How then do we reconcile these differing views of our Malaysia – ideologically, historically, politically and practicably?

Then it became clear to me that we must cease to project an idea of Malaysia that is KL- or Klang Valley-centric. But how is this to be done?

To be honest, I don’t have a panacea, any cure-all that would re-balance perceptions and help us understand the realities of such different polities (fact: Sarawak is nearly as large as if not slightly larger than Peninsular Malaysia), and therefore build more meaningful relationships not only between state apparatuses but really between peoples.

Nonetheless, I would hazard a guess that some answers lie through visiting and working in these “other” Malaysias, to bring forth more voices and narratives from East Malaysia through publications and other media, and not to limit such endeavours only during political campaigning periods.

At the end of the day, we must be cognizant of the fact that any idea – Malaysia notwithstanding – cannot be supported by spirit or slogan alone; it needs to be succesfully acted out. And so, perhaps the results of the recently concluded polls might serve as a sign that new considerations for Malaysia and its relations with its individual parts need to be better thought through.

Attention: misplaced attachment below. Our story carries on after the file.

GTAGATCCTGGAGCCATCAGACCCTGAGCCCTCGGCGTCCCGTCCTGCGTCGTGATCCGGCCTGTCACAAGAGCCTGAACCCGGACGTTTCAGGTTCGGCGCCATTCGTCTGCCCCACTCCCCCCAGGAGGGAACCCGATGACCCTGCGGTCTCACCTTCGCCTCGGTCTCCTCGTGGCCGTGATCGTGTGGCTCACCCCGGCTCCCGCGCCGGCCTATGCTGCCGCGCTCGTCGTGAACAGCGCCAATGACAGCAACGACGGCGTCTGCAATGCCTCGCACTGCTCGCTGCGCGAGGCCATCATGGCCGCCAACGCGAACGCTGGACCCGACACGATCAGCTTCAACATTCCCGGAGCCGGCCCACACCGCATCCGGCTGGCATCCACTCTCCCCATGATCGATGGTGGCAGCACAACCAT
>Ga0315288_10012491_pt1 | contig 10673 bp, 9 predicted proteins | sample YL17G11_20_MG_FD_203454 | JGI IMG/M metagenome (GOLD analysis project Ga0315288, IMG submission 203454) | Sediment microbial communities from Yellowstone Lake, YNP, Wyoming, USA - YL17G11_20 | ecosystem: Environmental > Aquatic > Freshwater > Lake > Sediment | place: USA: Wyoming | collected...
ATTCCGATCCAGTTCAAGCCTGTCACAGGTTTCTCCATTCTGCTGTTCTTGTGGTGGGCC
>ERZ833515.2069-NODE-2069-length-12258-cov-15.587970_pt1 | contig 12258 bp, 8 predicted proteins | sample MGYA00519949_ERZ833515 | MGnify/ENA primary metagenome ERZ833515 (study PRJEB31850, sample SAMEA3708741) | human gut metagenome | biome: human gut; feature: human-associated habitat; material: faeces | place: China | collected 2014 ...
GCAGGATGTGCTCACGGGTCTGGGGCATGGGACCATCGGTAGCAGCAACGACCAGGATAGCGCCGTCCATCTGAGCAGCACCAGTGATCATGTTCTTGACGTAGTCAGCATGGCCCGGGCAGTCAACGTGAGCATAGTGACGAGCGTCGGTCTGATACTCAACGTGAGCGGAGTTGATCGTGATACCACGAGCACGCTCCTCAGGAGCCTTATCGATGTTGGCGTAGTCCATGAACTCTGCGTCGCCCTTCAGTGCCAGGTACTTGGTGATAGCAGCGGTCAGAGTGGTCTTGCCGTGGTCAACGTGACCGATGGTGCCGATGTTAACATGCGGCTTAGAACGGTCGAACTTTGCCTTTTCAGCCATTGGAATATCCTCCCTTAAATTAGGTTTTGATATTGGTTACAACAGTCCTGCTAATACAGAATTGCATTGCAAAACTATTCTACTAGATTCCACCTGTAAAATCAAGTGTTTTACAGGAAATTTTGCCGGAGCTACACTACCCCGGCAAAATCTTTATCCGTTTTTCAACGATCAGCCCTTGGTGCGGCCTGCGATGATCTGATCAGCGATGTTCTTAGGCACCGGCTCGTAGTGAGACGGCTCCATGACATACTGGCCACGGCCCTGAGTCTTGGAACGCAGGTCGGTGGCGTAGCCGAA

But as always, it remains to be seen if there will be any political will for real change.

Yet as always, it is ordinary Malaysians who will clamour, call and truly force a change. And so, now, Sarawakians, show us the way!

 

 Selangor Times

 

 

Also by Fahmi Fadzil:

Awaiting local, federal elections

THE Malaysian political scene feels like it fits right in with the work of absurdist playwright Beckett’s play entitled ‘Waiting for Godot’, where two characters – Vladimir and Estragon – wait patiently for the arrival of Godot, who never arrives.

New beginnings

Farewell 2012, Hello 13GE

WHAT a year it has been! Who would’ve thought that much of these past 11 months would have sped by with such ferocity?

Reconsidering elected representatives

What is the role of a member of Parliament? A state assemblyperson (ADUN)? A local councillor? 

The day after...

In my last article, I wrote about the need to imagine the hours, days, weeks, and months following the 13th General Election (a most enigmatic event, whose precise date is and will forever be a mystery... until it is called!). 

Change must come but not with violence

A few days ago, I read an article by Liew Chin Tong, the MP for Bukit Bendera, entitled “The Last Mile” (The Rocket, July 2, 2012).

Let’s keep thuggery out